K. K. Nambiar
September 2000

Intuitive Set Theory: A Tutorial 


    If you are new to axiomatic set theory, here are some facts that you should be aware of, before reading the tutorial:

     Complications in set theory crop up only when we consider infinite sets. Hence, the axioms of set theory should be such that they do not create any contradictions when applied to infinite sets.

     Two infinite sets are considered to be of the same size (or of same cardinality) if a one-to-one correspondence can be set up between their elements.

     The size of the set of all subsets of a set is always greater than the size of the set itself, even when the given set is infinite.

     Obviously, there is scope for constructing sets of bigger and bigger size, without end.

     Axiomatic set theory is the study of these large sets, called transfinite cardinals. There are about a dozen different types of cardinals mathematicians talk about.

     To put some order into the proliferation of cardinals, Georg Cantor, the originator of set theory, put forward a possibility he called the Continuum Hypothesis. Cantor attempted to prove the Continuum Hypothesis without success. His hope was, that if the hypothesis is true, it will bring the cardinals into a linear order. 

    This tutorial describes my own version of set theory, which I would like to call Intitutive Set Theory (IST). IST is a result of my attempt to explain the elements of set theory to computer science students in an easily understandable fashion.

  I have added two axioms to the standard Zermelo-Fraenkel theory. These axioms are called the Axiom of Monotonicity and the Axiom of Fusion. The purpose of the first axiom is to make the Continuum Hypothesis true. The second one splits the unit interval into infinitesimally small fragments.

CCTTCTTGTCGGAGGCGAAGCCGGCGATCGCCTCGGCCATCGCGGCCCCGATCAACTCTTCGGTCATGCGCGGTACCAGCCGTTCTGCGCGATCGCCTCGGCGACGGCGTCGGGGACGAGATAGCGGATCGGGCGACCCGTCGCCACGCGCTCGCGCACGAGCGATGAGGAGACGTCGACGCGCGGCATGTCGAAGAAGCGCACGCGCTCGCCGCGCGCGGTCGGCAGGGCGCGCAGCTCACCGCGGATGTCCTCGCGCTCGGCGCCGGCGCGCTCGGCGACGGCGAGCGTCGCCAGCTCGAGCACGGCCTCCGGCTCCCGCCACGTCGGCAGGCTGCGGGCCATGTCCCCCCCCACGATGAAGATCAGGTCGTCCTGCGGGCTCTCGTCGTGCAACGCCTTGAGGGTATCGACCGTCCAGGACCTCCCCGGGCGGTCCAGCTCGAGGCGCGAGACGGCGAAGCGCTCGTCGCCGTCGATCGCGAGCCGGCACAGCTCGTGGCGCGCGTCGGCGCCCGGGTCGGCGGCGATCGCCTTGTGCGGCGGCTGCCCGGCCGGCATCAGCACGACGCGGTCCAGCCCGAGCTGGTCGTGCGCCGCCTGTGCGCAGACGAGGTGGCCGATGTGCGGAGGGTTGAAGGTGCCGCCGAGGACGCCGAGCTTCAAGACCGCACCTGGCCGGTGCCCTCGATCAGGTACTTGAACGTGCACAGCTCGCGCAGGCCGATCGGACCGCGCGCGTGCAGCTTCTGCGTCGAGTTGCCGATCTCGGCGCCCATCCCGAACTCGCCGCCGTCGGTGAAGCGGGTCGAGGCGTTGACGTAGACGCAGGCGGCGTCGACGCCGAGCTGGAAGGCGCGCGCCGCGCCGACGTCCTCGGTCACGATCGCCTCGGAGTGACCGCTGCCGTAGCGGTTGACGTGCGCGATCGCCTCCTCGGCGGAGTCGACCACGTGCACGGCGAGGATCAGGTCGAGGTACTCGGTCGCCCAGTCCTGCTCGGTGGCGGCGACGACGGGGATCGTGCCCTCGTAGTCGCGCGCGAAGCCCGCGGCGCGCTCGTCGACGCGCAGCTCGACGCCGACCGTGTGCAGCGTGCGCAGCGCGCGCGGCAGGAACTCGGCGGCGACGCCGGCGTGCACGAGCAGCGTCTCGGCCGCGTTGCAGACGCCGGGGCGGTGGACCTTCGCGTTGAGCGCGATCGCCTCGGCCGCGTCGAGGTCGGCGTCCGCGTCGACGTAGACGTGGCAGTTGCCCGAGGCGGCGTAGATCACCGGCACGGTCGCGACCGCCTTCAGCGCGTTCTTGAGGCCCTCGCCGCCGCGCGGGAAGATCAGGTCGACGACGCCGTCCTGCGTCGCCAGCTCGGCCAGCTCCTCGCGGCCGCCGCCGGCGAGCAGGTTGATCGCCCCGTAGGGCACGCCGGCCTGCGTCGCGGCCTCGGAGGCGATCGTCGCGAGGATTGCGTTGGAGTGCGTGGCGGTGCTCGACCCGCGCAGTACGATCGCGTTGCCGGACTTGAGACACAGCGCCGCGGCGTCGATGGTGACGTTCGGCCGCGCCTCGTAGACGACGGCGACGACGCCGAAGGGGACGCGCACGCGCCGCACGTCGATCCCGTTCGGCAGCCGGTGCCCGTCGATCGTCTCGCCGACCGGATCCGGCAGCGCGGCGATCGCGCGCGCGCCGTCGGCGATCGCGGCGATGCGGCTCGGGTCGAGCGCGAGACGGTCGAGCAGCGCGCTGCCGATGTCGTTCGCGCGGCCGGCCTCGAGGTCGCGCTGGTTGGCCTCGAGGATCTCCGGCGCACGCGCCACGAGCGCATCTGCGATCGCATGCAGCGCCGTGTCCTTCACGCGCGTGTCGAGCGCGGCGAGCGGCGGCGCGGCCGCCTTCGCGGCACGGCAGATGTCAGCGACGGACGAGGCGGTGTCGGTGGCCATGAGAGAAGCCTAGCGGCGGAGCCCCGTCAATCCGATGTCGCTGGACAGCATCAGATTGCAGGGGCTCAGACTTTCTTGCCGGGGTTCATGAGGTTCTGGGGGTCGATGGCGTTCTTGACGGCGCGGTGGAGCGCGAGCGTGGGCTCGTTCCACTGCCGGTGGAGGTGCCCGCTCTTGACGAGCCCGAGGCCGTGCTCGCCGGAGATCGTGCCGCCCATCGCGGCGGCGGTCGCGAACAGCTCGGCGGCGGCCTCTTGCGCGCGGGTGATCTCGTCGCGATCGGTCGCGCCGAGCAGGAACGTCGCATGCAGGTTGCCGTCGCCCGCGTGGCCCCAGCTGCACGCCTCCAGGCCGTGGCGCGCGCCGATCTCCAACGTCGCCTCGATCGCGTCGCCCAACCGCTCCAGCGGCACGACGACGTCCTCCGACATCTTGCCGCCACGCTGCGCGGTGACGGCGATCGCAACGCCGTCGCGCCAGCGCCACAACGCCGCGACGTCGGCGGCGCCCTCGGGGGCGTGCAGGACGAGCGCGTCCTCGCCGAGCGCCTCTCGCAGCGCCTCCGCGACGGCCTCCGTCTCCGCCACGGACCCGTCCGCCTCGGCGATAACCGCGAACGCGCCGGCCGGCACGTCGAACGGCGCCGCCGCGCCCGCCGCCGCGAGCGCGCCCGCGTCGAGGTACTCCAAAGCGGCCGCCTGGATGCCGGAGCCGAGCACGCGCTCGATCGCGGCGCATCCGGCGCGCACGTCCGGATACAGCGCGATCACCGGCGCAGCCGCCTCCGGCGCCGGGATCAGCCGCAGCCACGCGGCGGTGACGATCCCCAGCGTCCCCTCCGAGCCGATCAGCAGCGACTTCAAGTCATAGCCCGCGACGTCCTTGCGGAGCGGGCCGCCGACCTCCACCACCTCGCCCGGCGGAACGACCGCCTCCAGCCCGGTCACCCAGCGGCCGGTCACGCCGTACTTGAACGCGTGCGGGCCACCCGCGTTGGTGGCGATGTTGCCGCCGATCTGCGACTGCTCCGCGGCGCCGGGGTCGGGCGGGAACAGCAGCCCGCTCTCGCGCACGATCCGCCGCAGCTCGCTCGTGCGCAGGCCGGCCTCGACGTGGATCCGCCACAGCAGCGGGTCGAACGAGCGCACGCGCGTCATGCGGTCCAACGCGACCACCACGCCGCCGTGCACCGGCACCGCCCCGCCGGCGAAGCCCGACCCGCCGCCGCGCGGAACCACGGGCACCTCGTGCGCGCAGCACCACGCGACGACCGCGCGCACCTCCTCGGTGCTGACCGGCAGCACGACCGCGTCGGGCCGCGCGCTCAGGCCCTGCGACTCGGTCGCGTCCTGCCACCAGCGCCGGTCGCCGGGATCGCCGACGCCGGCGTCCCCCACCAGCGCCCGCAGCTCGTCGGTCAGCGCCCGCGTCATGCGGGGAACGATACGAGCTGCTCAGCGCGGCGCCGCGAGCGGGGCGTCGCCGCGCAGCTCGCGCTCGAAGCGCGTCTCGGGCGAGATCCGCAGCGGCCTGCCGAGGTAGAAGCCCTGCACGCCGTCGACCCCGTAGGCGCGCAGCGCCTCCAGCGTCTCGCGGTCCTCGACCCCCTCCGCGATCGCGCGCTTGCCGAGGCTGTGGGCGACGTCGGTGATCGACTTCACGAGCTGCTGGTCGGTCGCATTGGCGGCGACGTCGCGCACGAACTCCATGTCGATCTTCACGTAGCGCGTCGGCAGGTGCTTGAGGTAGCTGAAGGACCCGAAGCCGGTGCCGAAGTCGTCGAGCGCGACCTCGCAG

Intuitive Set Theory: A Tutorial is self-contained and does not need any external reference. It addresses a reader who has no more than a general appreciation of set theory. One note of caution: Introducing axioms in a theory is always risky business and this tutorial is no exception. To make matters worse, it is a known fact that no significant theory can be proved to be consistent. In the event these axioms do not produce any contradictions in the theory, it is easy to see that we end up with a set
theory which is extremely simple to visualize.

    I should point out to you that there are mathematicians who claim that set theory cannot be made as simple as it is in the Intuitive Set Theory (IST) presented here --- even though they do not tell me very cleary where exactly IST goes wrong. If you are a serious reader, I hope that you will form your own opinion and let me know about it, by sending mail through Kahany. As far as I am concerned, set theory is a simple story to entertain the visitors of Kahany.

    You will need Adobe Acrobat PDF (Portable Document Format) ReaderTM on your machine in order to read the Set Theory tutorial. If you do not already have it on your machine, this widely-used reader can be installed from here. There is no charge for downloading and using the reader.

    I have formatted Intuitive Set Theory: A Tutorial in two versions, using web.sty of D. P. Story (DPS) and pdfscreen.sty of C. V. Radhakrishnan (CVR). The style file exerquiz.sty of DPS is used in both formats. To go to the tutorial, click either DPS or 

End of the Set Theory Prologue page